Dr. Tyson Sorenson of Utah State University and Dr. Aaron McKim of Michigan State University, recently completed their first-time Farmer-to-Farmer volunteer assignment in Guinea. After completion of their assignment, an institutional assessment, we asked each to share how the assignment affected them personally and professionally. Here’s what they had to say about their experience.
Dr. Tyson Sorenson –
This has been my first international work experience so I gained a great deal from this experience. First and foremost was the development of a positive network with Winrock International. They have been fantastic to work with. The experience working with Winrock has been exceptionally great, as they assisted in the logistics of this assignment and took care of the little details. Not only did I learn a great deal about how to get around in a foreign country (the little things a novice traveler may not know), but it has also allowed Aaron and I to be able to focus our efforts on the success of our assignment. With this relationship and network in place with Winrock, I can foresee more international assignments in the future.
This experience has been good for me professionally as it has also pushed me to be a better teacher. With the language barrier, I had to be very purposeful in word choice and exact in my language. I had to chunk into small pieces the directions I give. I teach pre-service teachers about the importance of chunking and clarity, but now I have a deeper appreciation for that pedagogical principle. Additionally, although I have participated in many institutional assessments and strategic planning activities, this was the first time I have conducted an assessment myself. With the differences in cultural norms, I learned that being flexible and adaptable to the needs of the participants is very important. Allowing them to be active participants and autonomous in their decisions regarding the strategic plan is important, even if it means altering the original plan for information gathering.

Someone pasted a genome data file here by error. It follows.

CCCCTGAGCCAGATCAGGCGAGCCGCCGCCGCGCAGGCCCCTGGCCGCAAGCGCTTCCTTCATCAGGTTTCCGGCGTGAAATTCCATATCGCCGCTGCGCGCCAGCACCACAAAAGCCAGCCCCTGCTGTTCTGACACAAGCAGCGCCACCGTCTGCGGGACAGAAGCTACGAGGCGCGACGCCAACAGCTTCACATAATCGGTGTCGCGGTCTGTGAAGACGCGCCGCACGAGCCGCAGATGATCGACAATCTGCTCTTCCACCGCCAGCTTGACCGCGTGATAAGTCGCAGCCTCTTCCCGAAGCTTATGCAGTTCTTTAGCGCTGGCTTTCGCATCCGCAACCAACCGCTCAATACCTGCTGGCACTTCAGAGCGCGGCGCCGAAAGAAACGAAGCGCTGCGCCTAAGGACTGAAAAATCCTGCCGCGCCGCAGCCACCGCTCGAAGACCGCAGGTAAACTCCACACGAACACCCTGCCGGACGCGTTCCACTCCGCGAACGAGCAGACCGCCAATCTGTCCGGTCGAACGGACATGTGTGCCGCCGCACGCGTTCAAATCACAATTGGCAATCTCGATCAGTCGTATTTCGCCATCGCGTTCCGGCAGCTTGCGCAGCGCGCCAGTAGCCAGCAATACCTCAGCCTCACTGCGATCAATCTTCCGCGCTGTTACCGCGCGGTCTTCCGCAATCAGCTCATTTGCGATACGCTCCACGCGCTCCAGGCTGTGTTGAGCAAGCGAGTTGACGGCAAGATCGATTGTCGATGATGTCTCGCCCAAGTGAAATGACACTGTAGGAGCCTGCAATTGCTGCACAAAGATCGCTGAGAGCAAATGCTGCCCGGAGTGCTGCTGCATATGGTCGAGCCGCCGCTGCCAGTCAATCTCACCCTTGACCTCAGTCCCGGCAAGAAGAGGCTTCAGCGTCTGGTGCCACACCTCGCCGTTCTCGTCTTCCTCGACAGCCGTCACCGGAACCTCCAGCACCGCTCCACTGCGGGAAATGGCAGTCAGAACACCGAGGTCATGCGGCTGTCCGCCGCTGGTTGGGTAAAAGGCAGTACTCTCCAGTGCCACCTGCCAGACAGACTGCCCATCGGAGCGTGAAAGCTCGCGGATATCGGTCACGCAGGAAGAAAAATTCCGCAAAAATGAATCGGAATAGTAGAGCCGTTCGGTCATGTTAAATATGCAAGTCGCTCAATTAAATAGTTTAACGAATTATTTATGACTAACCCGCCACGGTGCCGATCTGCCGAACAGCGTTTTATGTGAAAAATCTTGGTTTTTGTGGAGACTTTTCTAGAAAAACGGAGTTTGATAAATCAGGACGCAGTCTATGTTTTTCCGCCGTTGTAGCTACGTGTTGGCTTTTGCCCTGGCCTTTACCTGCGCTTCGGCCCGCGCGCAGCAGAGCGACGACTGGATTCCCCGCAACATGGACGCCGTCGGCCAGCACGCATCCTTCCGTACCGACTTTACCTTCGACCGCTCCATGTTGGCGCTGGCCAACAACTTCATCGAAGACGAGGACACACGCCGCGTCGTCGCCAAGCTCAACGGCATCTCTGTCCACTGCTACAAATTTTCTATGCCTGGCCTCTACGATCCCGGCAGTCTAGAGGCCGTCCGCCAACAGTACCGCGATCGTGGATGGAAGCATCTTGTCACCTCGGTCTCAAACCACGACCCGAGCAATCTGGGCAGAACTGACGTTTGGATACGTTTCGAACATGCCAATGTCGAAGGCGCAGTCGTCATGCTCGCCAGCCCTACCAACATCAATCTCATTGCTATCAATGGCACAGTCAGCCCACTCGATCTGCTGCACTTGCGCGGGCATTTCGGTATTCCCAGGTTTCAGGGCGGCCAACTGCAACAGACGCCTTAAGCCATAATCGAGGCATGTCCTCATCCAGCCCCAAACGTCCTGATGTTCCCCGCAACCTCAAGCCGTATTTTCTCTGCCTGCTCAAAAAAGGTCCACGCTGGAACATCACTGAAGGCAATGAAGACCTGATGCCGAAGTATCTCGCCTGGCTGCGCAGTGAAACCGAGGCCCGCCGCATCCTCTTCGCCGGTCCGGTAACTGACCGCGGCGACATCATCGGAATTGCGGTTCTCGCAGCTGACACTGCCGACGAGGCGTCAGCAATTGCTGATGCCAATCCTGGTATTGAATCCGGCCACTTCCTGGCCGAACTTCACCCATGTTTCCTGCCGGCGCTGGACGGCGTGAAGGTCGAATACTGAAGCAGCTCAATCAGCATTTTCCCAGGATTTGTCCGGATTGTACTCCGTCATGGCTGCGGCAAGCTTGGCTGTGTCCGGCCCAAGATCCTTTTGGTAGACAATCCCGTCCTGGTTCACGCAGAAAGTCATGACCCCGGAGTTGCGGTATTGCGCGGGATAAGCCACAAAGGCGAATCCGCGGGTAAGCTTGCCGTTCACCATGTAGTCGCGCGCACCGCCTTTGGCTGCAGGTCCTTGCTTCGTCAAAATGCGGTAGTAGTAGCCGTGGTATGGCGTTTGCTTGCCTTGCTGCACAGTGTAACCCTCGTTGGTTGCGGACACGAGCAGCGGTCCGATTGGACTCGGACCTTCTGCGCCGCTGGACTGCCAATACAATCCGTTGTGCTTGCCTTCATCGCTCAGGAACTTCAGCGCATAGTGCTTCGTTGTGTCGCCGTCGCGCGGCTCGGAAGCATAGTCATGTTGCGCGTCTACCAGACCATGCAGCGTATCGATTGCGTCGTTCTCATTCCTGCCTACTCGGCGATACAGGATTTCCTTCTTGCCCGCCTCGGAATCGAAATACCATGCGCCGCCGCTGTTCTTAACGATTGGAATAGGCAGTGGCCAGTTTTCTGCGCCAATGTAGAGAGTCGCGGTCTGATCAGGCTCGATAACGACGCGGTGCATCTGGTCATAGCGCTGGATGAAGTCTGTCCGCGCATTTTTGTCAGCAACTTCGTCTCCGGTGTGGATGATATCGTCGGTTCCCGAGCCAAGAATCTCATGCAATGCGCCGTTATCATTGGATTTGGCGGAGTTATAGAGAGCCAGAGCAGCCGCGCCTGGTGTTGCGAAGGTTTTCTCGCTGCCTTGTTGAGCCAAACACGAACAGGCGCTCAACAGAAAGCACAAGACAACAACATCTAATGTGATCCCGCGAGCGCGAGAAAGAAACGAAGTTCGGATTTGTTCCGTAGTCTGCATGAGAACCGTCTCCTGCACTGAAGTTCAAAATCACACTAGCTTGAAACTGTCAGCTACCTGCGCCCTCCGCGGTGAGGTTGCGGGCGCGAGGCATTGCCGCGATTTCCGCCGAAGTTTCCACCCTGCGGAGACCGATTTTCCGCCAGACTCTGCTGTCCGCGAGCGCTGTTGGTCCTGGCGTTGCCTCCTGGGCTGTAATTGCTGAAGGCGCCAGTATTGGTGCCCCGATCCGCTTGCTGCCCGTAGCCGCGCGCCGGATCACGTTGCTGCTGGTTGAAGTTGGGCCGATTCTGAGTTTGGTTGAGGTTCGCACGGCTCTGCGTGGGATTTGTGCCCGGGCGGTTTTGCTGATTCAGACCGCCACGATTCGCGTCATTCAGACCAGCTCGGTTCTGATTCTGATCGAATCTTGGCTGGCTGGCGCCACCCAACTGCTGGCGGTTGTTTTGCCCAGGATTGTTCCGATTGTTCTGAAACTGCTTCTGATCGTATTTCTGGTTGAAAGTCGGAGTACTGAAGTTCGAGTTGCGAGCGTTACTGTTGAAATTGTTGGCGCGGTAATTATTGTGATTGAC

This has also been a good experience for me personally. I have learned a little about myself and the things I take for granted each day. These people have demonstrated to me how people can find happiness despite the circumstances in which they live. I have learned to be more grateful for basic amenities like warm shower water, electricity, and a law-based transportation system. I have gained a deeper appreciation for my wife and family through this experience. I saw the women and children of Guinea as such devoted and strong workers. They work so hard. The mothers carrying their children on their back, with heavy loads on their heads walking many miles to and from the fields and the market to earn a few bucks. Then they come home and do not rest, they prepare meals, cook meals, and take care of their children into the evening. As I reflect on this, I think about all that my wife does to take care of our home and I gained a deeper appreciation for her selfless service as a mother.
Aaron McKim –
From a professional perspective, this was my first international work; therefore, the experience developed new knowledge in how to balance American educational norms with the norms of the country visiting (e.g., managing cell phones during the training) as well as new strategies I would implement if asked to do another institutional assessment, training, and/or strategic plan (e.g., process for collecting information; requesting observations of the school during its typical operating schedule; specifically requesting budget, curriculum, mission, visions, goals beforehand). In addition to this new knowledge, I was also able to conduct a case study review of CAFPPP Macenta, which will be used to develop a manuscript for possible publication in a peer-reviewed journal. Finally, I developed contacts with Winrock employees in the United States and Guinea which I hope to use for future volunteer opportunities as well as contacts with teachers, administrators, and farmers affiliated with CAFPPP Macenta, which can be used for future collaborations (e.g., grant writing, professional development, research).
From a personal perspective, it is hard to articulate how this experience has impacted me. First, and foremost, is an appreciation for what I experience daily in the United States (e.g., traffic regulations, parking lots, warm food, hot showers, refrigeration, food safety, etc.). But, on a deeper level, this experience helped me prioritize things in life – which, for me, is a strategic balance between being there for my family, participating in high-leverage/high-impact professional work (e.g., working abroad), and achieving professional success (e.g., tenure). At the end of the day, this experience compels me to do future international work, trying out the new strategies I have envisioned from my reflections of this current experience.